Monthly Archives: February 2015
On Sunday we went down to London. I headed over to have tea with my younger sister, to giver her a bit of moral support and a break from her revision (her medical finals are not far off – good luck E!). Whilst I was enjoying a cup of thick Florentine hot chocolate and cakes, James went over to the canal museum. He wanted to do a few bits and pieces on the tug, ahead of the visit from the guy who is hopefully going to be able to repair the engine. The main job was to replace the exhaust pipe (which regular readers may remember was in a poor way, and held together with bits of soft drink can!).
He used a piece of flexible pipe which was spare from when James (ex-Kestrel) was repairing his exhaust pipe some years ago (one of those bits which you keep in case it comes in handy one day!). It had since been donated to Suzi Q, but evidently not used because James (Willow) then found it in the bin next to Willow and Suzi and fished it out before the bin men came to empty it! It’s now connected up and ready for lagging in Bantam IV!
The tug’s engine room is covered in grime from where the old leaking exhaust had desposited smuts everywhere. Needs a proper scrub!
I’m now onto my third set of curtains with another pair cut and ready to sew. For the third pair I changed things a bit by switching to a different fabric for the bedroom curtains. Whilst the green Morris “Willow Bough” pattern is perfect for the living room, it wouldn’t look quite right in our burgundy and cream bedroom. Instead I used this lovely Habitat for V&A fabric, which my parents bought the end of a roll of sometime in the 90s to make a sofabed cover. Since then it has been used for various things, and it is nostalgic for me to find another use for it on Willow, as the pattern brings back happy childhood memories. With its curling foliage it’s not dissimilar to the Willow Bough fabric either.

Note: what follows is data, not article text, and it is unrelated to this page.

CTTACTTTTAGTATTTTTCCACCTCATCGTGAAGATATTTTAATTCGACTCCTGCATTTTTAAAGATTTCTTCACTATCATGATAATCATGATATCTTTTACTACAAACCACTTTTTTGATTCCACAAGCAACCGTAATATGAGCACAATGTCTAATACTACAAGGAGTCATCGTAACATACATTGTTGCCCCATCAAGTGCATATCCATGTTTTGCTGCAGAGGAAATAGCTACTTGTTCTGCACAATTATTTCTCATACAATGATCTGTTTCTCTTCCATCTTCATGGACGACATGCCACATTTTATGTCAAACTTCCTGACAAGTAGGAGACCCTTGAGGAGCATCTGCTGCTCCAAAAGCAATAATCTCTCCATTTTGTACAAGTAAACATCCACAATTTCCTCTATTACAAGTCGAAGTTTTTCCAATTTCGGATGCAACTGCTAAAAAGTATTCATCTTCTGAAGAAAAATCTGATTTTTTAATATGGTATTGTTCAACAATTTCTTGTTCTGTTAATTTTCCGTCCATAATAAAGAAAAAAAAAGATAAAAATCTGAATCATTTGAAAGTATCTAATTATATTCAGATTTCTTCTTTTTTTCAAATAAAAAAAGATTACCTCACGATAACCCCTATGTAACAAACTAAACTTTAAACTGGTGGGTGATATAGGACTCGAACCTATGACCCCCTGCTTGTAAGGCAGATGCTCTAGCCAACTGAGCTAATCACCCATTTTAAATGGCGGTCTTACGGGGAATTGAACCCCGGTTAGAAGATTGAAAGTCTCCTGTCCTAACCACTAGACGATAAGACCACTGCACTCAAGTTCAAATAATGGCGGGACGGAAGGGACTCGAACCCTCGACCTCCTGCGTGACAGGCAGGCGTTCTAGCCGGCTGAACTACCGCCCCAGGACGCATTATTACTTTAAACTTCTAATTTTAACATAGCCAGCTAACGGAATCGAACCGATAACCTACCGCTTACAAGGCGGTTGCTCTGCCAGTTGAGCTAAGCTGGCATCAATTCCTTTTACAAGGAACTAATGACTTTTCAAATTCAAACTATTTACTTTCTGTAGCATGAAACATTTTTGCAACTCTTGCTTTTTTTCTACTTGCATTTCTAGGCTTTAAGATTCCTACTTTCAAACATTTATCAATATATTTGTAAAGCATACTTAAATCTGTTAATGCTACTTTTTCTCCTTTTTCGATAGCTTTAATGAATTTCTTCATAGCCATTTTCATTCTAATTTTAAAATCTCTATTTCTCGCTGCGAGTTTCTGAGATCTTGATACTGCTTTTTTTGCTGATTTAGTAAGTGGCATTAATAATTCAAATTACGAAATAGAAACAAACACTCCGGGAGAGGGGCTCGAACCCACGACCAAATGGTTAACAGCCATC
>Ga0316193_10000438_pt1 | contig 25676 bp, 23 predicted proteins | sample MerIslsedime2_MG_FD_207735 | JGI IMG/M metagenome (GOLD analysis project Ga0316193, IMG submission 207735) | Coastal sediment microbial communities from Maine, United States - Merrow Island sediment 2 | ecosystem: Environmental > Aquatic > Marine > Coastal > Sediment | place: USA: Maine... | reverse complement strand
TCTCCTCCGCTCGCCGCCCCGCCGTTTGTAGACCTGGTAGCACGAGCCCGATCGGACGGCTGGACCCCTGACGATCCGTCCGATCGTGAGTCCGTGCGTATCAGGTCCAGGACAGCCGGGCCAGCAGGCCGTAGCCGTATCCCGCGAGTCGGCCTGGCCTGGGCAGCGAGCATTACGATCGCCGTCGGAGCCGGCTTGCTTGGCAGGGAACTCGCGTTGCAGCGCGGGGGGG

It was here in the bedroom where the blackout lining I’ve used on all the curtains really has come into its own. With the old curtains, we had simply blocked the light out by pinning up a black cover over the window at night, but with these there is no need – compare with the last photo of the old curtains.
Just two more pairs to make now (and the door ones!)
Thea, our little fluffy possibly-Siberian rescue cat came to live with us a year ago today. At first she was incredibly nervous and didn’t leave the bedroom and bathroom end of the boat for months. But gradually she has become bolder, and has been on adventures all around the canals with us, although she still hides behind the sofa when the engine is on. Now she’ll happily go outside (when it isn’t snowing) and she and Lyra chase each other about and generally get on pretty well. They won’t snuggle up together but are happy sharing the bed or the sofa. Here’s a little selection of photos showing her increasing boldness, settling in to the life of a boat cat!
I don’t generally believe in New Year’s Resolutions, but we have made one change recently which co-incidentally has happened at the start of the year. We had a leaflet dropped onto our boat by a fellow moorer who works on an organic farm, offering veg boxes delivered directly to boats. A neighbour and I decided to share the smallest one. So now we get lovely seasonal organic veg delivered on a weekly basis, which is exciting, but also challenging. We really don’t eat enough vegetables and so I’m going to have to find ways of using them up and doing more with them. It will be a good exercise in eating more healthily and cooking from scratch.